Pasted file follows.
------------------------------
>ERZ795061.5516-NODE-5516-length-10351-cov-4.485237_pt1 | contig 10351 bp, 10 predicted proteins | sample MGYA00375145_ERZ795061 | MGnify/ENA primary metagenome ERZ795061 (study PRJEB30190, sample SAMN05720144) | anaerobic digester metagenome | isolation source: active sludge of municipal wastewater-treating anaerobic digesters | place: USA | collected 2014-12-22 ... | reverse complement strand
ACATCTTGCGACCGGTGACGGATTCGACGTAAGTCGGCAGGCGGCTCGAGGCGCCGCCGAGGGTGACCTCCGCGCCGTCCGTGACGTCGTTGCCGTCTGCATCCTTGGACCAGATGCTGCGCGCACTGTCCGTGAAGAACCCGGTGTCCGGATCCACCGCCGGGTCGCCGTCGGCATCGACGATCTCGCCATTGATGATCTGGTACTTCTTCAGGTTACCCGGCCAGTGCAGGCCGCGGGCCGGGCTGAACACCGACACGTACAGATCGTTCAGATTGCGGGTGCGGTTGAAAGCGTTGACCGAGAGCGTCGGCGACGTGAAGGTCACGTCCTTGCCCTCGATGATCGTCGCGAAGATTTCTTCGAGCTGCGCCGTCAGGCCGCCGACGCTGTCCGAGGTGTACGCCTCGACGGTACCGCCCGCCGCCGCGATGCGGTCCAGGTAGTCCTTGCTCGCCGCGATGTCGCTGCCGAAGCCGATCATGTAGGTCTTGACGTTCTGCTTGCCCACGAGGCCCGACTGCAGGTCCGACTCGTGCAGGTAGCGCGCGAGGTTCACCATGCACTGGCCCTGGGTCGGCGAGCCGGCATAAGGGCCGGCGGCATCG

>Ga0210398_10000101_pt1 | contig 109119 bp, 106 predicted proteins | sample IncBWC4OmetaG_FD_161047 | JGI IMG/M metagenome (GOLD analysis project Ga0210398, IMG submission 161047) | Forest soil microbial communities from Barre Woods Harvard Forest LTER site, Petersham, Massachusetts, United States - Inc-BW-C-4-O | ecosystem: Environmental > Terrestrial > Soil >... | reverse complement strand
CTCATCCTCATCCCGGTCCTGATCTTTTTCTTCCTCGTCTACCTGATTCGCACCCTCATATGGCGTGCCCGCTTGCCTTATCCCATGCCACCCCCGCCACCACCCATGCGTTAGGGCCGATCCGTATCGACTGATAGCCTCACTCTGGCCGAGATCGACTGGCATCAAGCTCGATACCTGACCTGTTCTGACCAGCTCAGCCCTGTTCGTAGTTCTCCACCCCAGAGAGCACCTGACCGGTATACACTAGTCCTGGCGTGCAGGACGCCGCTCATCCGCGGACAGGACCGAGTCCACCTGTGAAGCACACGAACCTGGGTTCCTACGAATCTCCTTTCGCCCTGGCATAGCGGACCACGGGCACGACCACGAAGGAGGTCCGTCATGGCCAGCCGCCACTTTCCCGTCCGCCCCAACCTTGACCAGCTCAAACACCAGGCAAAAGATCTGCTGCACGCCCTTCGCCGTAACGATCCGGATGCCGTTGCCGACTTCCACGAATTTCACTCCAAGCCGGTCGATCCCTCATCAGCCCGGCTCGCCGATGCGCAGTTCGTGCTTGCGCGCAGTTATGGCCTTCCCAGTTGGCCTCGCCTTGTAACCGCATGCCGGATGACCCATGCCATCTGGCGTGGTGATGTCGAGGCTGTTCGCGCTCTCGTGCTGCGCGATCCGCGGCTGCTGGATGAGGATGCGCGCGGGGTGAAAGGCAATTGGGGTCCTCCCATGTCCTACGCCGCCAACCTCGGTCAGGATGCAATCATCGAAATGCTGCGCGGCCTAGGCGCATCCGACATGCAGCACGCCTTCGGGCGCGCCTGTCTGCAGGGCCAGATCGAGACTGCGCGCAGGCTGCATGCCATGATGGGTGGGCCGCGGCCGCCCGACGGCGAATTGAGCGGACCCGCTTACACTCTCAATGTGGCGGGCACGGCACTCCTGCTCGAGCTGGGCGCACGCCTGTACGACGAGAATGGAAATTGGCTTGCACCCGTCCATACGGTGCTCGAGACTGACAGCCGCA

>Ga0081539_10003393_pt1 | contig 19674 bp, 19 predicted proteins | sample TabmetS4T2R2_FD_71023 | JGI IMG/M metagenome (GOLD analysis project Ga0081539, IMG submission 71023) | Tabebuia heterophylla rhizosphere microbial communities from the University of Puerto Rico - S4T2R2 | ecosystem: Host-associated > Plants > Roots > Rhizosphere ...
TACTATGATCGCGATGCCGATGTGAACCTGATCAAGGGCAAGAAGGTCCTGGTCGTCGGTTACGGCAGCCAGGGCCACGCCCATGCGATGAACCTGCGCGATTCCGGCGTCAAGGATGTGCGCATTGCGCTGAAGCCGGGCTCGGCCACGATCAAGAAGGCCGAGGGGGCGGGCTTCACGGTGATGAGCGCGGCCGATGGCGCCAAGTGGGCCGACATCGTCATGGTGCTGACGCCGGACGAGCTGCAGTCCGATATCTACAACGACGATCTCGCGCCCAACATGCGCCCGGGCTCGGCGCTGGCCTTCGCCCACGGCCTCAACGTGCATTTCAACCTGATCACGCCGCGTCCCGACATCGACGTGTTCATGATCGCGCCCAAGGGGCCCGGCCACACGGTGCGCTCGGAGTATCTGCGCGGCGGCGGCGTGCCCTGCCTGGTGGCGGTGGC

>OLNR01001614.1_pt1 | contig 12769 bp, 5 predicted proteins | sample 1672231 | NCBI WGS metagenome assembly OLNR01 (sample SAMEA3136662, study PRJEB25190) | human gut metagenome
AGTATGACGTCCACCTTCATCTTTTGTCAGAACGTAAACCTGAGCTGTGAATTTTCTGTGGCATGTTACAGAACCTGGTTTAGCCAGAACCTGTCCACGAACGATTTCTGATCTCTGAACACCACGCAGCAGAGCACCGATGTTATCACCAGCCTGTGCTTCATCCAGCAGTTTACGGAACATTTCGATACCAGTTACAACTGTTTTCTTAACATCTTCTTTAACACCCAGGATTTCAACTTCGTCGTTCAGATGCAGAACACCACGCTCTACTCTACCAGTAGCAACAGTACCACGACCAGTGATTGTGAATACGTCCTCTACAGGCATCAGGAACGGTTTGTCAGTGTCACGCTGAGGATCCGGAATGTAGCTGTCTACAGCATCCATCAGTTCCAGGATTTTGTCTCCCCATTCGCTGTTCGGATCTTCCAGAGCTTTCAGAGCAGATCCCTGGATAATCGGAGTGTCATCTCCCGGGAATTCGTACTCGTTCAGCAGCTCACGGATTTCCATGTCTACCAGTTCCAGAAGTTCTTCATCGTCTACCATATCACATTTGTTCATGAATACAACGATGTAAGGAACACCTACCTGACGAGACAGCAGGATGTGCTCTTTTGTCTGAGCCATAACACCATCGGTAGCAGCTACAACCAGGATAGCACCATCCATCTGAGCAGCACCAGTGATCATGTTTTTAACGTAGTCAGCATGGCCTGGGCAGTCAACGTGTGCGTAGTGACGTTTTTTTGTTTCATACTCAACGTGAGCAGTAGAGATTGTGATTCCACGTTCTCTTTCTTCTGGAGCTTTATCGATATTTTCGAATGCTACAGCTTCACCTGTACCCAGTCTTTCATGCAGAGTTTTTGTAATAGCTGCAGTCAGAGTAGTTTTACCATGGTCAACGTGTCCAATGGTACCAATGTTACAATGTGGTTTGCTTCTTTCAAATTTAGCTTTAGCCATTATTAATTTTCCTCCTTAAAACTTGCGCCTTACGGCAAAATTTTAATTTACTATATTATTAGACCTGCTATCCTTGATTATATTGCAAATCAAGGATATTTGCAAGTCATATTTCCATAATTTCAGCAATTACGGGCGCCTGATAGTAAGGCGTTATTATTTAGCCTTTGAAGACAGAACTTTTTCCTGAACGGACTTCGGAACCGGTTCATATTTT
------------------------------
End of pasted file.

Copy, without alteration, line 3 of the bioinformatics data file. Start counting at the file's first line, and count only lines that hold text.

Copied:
>Ga0210398_10000101_pt1 | contig 109119 bp, 106 predicted proteins | sample IncBWC4OmetaG_FD_161047 | JGI IMG/M metagenome (GOLD analysis project Ga0210398, IMG submission 161047) | Forest soil microbial communities from Barre Woods Harvard Forest LTER site, Petersham, Massachusetts, United States - Inc-BW-C-4-O | ecosystem: Environmental > Terrestrial > Soil >... | reverse complement strand